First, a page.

If 2004 belonged to one particular artist, it was Katie Melua. Pete Doherty may have grabbed the tabloid headlines, and Franz Ferdinand may have stolen the kids' hearts, but the biggest selling artist of the year was a 19 year old former student taken under the wing of former Womble Mike Batt.
Those barometers of middle class taste, Terry Wogan and Michael Parkinson, plugged her debut album Call Off The Search incessently until it seemed you couldn't escape that plantive cry of "feeling 22, acting 17" wherever you went". She even turned up on the Band Aid 20 single, wearing a rather endearing pair of earmuffs.
On The Road Again is a collection of live performances from Melua, the major highlight being a gig in Croydon during March 2004. The second disc is filled with miscelleanous details, such as Katie in South Africa, an experimental digital video recording of a portion of her Royal Albert Hall gig and the usual mix of interviews and videos.
The Croydon gig is what most people who buy this DVD will be watching, and it's the perfect opportunity to see why Melua is so popular. She gives an ultra-polished performance, sings perfectly, each band member plays their part flawlessly and the whole evening is very nice and cosy. And there, in a nutshell, is the problem with Katie Melua.
It's impossible to criticise her, as she does what she does very well indeed, but watching this DVD you're aching to see some passion or some excitement. Instead, we get nice, polite but ultimately bland renditions of the Call Off The Search album highlights. Melua is a stunningly attractive woman, with big brown eyes and a shock of curly brown hair, but you don't get to see much of her personality. What you do see is a woman old before her time - contrast her with the similarly aged Charlotte Church, a woman who's in no doubt about what being a teenager is all about.
It's not helped by the fact that she remains more or less stock still on stage either - say what you will about the much maligned Jamie Cullum (who appeals to a similar audience as Melua), but he knows a bit about stage presence. Melua, in contrast, always looks slightly awkward and apologetic, which is a shame. It's not always so - as her performance of Canned Heat's On The Road Again in the South African section shows, when she loosens up and enjoys herself, she instantly becomes a much more interesting performer.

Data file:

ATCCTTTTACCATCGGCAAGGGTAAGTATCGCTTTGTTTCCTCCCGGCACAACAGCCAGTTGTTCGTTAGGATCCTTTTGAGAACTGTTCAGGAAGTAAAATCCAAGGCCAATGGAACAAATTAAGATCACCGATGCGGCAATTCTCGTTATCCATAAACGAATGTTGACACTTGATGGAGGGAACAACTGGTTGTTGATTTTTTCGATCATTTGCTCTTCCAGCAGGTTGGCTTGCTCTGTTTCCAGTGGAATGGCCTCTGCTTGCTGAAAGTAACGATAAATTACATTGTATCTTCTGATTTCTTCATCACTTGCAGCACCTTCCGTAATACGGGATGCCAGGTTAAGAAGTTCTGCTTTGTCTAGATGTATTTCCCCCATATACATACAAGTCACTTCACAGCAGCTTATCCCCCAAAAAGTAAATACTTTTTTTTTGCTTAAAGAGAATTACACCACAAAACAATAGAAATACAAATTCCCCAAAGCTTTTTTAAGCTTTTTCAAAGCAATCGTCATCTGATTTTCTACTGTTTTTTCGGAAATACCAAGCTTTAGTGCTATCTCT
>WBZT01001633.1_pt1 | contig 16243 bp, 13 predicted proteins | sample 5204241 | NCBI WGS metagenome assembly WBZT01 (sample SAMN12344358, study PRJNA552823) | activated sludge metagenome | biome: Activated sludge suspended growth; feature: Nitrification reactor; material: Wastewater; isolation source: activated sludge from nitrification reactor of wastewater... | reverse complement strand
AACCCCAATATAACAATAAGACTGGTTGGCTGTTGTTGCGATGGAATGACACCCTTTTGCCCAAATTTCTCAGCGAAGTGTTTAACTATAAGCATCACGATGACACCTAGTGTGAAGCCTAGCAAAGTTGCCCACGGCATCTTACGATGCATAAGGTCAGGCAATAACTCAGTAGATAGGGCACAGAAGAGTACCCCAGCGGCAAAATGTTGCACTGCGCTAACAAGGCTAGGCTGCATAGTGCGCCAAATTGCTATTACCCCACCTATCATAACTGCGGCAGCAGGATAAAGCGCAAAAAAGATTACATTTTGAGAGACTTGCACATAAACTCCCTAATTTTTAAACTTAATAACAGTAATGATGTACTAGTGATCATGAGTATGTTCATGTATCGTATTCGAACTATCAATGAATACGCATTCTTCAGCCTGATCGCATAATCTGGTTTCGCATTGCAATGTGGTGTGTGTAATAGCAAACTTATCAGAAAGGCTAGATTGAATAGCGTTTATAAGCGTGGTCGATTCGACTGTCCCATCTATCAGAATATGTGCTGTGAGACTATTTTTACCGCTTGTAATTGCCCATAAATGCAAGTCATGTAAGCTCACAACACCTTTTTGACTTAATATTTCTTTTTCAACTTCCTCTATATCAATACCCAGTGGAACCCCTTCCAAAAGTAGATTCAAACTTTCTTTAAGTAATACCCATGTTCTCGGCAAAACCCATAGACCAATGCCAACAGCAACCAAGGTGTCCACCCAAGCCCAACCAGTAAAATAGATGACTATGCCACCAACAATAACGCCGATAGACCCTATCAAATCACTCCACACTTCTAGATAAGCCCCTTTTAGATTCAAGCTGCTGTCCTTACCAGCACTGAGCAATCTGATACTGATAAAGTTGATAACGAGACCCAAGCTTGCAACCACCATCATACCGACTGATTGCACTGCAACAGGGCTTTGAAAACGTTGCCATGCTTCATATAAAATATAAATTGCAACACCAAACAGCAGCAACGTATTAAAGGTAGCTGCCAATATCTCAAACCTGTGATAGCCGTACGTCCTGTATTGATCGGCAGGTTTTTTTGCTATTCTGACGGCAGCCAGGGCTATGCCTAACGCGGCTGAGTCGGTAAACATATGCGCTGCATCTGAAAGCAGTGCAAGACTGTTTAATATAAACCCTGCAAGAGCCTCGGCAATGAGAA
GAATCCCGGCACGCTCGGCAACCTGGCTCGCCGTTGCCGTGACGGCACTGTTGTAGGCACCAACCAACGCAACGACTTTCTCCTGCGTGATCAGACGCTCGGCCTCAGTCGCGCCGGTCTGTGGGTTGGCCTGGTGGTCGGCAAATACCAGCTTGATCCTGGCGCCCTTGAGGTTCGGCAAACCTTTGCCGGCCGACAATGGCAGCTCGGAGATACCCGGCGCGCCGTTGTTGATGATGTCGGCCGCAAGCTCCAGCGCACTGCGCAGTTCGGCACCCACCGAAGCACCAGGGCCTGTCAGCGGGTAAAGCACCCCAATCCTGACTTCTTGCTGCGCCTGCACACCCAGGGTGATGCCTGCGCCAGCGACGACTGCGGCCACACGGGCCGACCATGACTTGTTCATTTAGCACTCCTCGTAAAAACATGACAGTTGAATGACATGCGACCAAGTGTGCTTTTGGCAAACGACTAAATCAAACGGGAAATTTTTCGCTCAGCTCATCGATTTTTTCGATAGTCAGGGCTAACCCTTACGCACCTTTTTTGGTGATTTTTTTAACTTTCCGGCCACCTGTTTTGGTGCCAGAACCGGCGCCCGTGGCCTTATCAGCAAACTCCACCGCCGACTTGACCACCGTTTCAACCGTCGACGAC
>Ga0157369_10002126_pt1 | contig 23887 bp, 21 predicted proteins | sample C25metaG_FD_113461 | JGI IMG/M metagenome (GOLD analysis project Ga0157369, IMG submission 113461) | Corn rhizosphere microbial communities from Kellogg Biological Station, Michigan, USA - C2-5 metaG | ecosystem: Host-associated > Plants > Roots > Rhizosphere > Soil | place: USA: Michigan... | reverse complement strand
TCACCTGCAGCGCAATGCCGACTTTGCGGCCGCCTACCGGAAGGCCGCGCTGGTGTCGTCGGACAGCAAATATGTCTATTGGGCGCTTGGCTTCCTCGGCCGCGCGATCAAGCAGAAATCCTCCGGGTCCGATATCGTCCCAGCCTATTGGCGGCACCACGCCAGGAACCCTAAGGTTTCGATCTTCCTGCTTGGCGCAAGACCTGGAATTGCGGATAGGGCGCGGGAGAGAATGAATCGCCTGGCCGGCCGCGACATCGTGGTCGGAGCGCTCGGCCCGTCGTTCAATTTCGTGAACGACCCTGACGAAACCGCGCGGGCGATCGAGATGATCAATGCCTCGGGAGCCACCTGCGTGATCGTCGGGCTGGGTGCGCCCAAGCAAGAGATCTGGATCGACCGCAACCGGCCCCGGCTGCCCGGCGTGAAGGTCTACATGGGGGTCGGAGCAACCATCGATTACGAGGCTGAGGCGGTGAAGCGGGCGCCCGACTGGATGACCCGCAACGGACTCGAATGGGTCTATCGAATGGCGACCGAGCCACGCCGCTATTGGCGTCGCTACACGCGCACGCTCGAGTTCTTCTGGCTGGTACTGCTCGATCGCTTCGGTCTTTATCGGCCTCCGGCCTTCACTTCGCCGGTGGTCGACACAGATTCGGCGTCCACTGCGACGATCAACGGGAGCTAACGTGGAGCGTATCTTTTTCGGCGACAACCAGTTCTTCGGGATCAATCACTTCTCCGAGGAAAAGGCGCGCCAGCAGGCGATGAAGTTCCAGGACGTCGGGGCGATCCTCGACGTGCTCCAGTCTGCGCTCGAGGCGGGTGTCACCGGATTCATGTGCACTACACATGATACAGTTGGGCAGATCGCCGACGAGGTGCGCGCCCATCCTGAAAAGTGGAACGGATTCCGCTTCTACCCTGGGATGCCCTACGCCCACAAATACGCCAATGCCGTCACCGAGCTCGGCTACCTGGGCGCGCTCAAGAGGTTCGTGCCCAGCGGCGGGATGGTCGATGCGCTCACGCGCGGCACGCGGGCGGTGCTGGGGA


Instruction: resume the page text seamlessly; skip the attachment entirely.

There's an intriguing selection of cover versions chosen for the Croyden gig, but they don't really work either. The Cure's Love Cats has all the individuality and quirkiness drowned out of it, while I Think It's Going To Rain Again is missing Randy Newman's original pathos. Liliac Wine meanwhile, would have been fine had it not been previously covered by Jeff Buckley - to be fair, there's not many performers who can top a Buckley cover.
Her own material fares better - Belfast (Penguins And Cats) is a genuinely lovely ballad, showing Melua's voice at its best, while Closest Thing To Crazy still sounds rather nice, despite it being flogged to death by those intensely annoying sofa adverts earlier in the year. A new song is also premiered, Spider's Web, which indicates that Melua's second album is probably going to replicate the success of her debut despite some slightly clumsy, if no doubt well intentioned, lyrics about racism.
The second disc is interesting, if only for the multi-camera coverage of Melua at the Royal Albert Hall. It consists of 100 digital camcorders recording the performance, and is a fascinating technical exercise. Truth be told, it becomes a bit gimmicky by the end of the gig, but it's nice to see directors experimenting with the format.
There's also highlights of Melua's performance at the Nelson Mandela 46664 Concert, and some promo videos and interviews that have previously been released on other discs, but are included here as part of 'tidying up' exercise presumably.
Ultimately, this review is rather superflous - if you're a Katie Melua fan, you'll run out and buy it and throughly enjoy it. It's just a bit frustrating for a neutral observer that such an undoubted talent plays it safe so often, never pushing through that tasteful, yet rather dull, veneer. Hopefully, she'll one day have the confidence to take a few risks and produce something from the heart. Until then, On The Road Again is for fans only.